Services
People
News and Events
Other
Blogs

Prosecution asked to review Extinction Rebellion convictions for obstruction of the public highway

View profile for Correna Platt
  • Posted
  • Author
Landmark legal ruling changes the way professional bodies deal with their members

In September 2020, Extinction Rebellion protested in central London with the aim of highlighting the issue of climate change. It was reported that they blocked roads, glued themselves to the floor and staged sit-ins. In total the police arrested more than 600 people and a number of these were convicted of a criminal offence. The question now is how safe are those convictions.

On the 25th June 2021 the Supreme Court in the case of DPP v. Ziegler and others (a case concerning protest against the arms trade) the court handed down judgement on the following question:

(1)  What is the test to be applied by an appellate court to an assessment of the decision of the trial court in respect of a statutory defence of “lawful excuse” when convention rights are engaged in a criminal matter?

(2) Is deliberate physically obstructive conduct by protesters capable of constituting a lawful excuse for the purposes of section 137 of the 1980 Act, where the impact of the deliberate obstruction on other highway users is more than de minimis, and prevents them, or is capable of preventing them, from passing along the highway?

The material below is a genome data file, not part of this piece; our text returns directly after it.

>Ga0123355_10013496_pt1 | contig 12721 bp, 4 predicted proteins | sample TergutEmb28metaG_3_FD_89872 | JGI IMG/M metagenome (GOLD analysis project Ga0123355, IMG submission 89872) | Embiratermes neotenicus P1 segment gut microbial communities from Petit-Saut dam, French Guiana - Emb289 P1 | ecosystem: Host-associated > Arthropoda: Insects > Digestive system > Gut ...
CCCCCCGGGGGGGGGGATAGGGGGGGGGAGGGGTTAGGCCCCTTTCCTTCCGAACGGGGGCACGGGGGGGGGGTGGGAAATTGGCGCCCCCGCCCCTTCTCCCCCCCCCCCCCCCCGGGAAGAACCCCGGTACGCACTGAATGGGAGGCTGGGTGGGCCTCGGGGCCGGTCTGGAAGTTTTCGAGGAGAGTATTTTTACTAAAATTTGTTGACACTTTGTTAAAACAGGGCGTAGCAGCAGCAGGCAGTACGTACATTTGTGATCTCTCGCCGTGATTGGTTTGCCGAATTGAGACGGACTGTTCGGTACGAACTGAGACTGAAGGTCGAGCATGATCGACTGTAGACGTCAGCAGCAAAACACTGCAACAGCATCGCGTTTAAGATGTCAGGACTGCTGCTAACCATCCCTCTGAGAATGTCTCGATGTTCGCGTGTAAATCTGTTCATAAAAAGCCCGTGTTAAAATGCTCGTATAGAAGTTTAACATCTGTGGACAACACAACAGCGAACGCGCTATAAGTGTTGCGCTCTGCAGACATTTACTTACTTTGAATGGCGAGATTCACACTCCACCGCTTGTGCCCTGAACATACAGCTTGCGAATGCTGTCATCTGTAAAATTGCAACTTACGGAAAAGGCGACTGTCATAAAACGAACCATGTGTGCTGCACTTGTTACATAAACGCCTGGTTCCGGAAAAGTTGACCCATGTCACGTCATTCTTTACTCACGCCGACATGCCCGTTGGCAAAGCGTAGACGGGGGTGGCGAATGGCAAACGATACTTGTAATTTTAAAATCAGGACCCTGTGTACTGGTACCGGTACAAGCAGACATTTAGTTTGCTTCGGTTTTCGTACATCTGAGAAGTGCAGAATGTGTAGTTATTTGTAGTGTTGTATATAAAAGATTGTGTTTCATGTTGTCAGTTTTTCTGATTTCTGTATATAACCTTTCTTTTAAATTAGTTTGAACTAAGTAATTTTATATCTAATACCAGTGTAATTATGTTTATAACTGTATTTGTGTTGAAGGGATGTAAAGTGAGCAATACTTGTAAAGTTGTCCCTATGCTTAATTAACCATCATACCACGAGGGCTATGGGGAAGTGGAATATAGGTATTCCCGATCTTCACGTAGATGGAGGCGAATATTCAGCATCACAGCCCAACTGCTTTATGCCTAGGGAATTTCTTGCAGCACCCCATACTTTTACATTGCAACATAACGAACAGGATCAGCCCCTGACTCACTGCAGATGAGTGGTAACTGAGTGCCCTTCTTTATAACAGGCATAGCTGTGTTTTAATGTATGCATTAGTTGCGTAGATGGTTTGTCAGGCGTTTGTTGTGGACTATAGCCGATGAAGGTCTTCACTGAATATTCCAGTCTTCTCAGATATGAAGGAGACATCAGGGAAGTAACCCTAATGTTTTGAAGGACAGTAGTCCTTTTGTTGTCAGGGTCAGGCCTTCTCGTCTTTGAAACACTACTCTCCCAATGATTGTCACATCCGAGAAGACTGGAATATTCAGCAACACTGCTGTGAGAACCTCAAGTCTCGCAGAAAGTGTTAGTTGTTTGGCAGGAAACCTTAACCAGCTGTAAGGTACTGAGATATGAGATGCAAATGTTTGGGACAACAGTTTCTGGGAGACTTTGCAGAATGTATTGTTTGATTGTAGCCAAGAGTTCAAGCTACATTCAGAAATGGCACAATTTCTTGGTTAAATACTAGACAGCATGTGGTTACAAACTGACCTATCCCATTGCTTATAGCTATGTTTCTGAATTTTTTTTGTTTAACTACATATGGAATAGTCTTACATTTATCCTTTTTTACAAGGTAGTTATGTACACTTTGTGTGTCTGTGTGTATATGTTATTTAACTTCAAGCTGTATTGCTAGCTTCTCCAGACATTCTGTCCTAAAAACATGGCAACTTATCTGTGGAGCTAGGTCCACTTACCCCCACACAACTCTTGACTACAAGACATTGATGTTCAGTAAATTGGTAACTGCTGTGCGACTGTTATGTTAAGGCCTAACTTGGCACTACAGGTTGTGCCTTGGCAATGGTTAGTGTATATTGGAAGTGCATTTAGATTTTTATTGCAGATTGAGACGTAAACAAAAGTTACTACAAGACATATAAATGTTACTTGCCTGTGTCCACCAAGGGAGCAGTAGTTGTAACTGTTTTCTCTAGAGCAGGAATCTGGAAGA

The court found that as a general principle, any demonstration in a public place inevitably causes a certain level of disruption to ordinary life, including disruption of traffic, and that it is important for the public authorities to show a certain degree of tolerance towards peaceful gatherings if the freedom of assembly guaranteed by article 11 of the convention is not to be deprived of all substance.

Articles 10 & 11 of the Human Rights Act protect the right to freedom of expression and freedom of assembly and association. An individual does not lose this protection by taking part in a demonstration which can cause an obstruction to the public highway.

The prosecution have been urged to review whether convictions which have been obtained are still safe.

At Stephensons, we have a team who specialise in overturning convictions and reducing sentences having had a number of successful cases at the Court of Appeal. The team is headed by Correna Platt who is a senior Partner in the firm and has been qualified as a solicitor for over 25 years. If you have been convicted of an offence and wish to appeal your conviction or sentence, do not hesitate to contact the team on 0161 696 6188 or complete our online enquiry form.

Comments